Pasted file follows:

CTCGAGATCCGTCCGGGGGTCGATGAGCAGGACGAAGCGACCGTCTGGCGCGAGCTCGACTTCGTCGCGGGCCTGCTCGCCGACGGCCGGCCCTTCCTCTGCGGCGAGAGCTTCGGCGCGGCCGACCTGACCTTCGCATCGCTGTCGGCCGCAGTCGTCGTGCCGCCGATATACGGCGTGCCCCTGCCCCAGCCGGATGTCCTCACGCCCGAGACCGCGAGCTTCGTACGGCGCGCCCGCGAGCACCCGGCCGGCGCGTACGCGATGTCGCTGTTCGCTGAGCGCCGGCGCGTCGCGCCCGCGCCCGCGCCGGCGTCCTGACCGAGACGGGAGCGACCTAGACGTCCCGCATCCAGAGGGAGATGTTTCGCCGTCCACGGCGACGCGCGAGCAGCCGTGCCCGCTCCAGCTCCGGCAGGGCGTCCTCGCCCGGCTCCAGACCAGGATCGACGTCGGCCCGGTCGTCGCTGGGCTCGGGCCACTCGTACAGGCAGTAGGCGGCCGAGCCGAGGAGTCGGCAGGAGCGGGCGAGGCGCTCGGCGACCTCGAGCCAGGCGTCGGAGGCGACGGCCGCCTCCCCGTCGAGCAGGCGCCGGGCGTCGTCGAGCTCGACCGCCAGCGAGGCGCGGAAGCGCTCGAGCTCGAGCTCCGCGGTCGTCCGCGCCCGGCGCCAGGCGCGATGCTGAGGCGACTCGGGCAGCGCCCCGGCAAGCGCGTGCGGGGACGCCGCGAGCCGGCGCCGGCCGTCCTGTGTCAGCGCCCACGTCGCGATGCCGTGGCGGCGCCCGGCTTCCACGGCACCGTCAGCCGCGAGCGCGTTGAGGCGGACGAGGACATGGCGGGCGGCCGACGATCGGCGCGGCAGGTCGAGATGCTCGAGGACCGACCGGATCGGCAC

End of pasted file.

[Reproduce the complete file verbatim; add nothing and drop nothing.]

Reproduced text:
CTCGAGATCCGTCCGGGGGTCGATGAGCAGGACGAAGCGACCGTCTGGCGCGAGCTCGACTTCGTCGCGGGCCTGCTCGCCGACGGCCGGCCCTTCCTCTGCGGCGAGAGCTTCGGCGCGGCCGACCTGACCTTCGCATCGCTGTCGGCCGCAGTCGTCGTGCCGCCGATATACGGCGTGCCCCTGCCCCAGCCGGATGTCCTCACGCCCGAGACCGCGAGCTTCGTACGGCGCGCCCGCGAGCACCCGGCCGGCGCGTACGCGATGTCGCTGTTCGCTGAGCGCCGGCGCGTCGCGCCCGCGCCCGCGCCGGCGTCCTGACCGAGACGGGAGCGACCTAGACGTCCCGCATCCAGAGGGAGATGTTTCGCCGTCCACGGCGACGCGCGAGCAGCCGTGCCCGCTCCAGCTCCGGCAGGGCGTCCTCGCCCGGCTCCAGACCAGGATCGACGTCGGCCCGGTCGTCGCTGGGCTCGGGCCACTCGTACAGGCAGTAGGCGGCCGAGCCGAGGAGTCGGCAGGAGCGGGCGAGGCGCTCGGCGACCTCGAGCCAGGCGTCGGAGGCGACGGCCGCCTCCCCGTCGAGCAGGCGCCGGGCGTCGTCGAGCTCGACCGCCAGCGAGGCGCGGAAGCGCTCGAGCTCGAGCTCCGCGGTCGTCCGCGCCCGGCGCCAGGCGCGATGCTGAGGCGACTCGGGCAGCGCCCCGGCAAGCGCGTGCGGGGACGCCGCGAGCCGGCGCCGGCCGTCCTGTGTCAGCGCCCACGTCGCGATGCCGTGGCGGCGCCCGGCTTCCACGGCACCGTCAGCCGCGAGCGCGTTGAGGCGGACGAGGACATGGCGGGCGGCCGACGATCGGCGCGGCAGGTCGAGATGCTCGAGGACCGACCGGATCGGCAC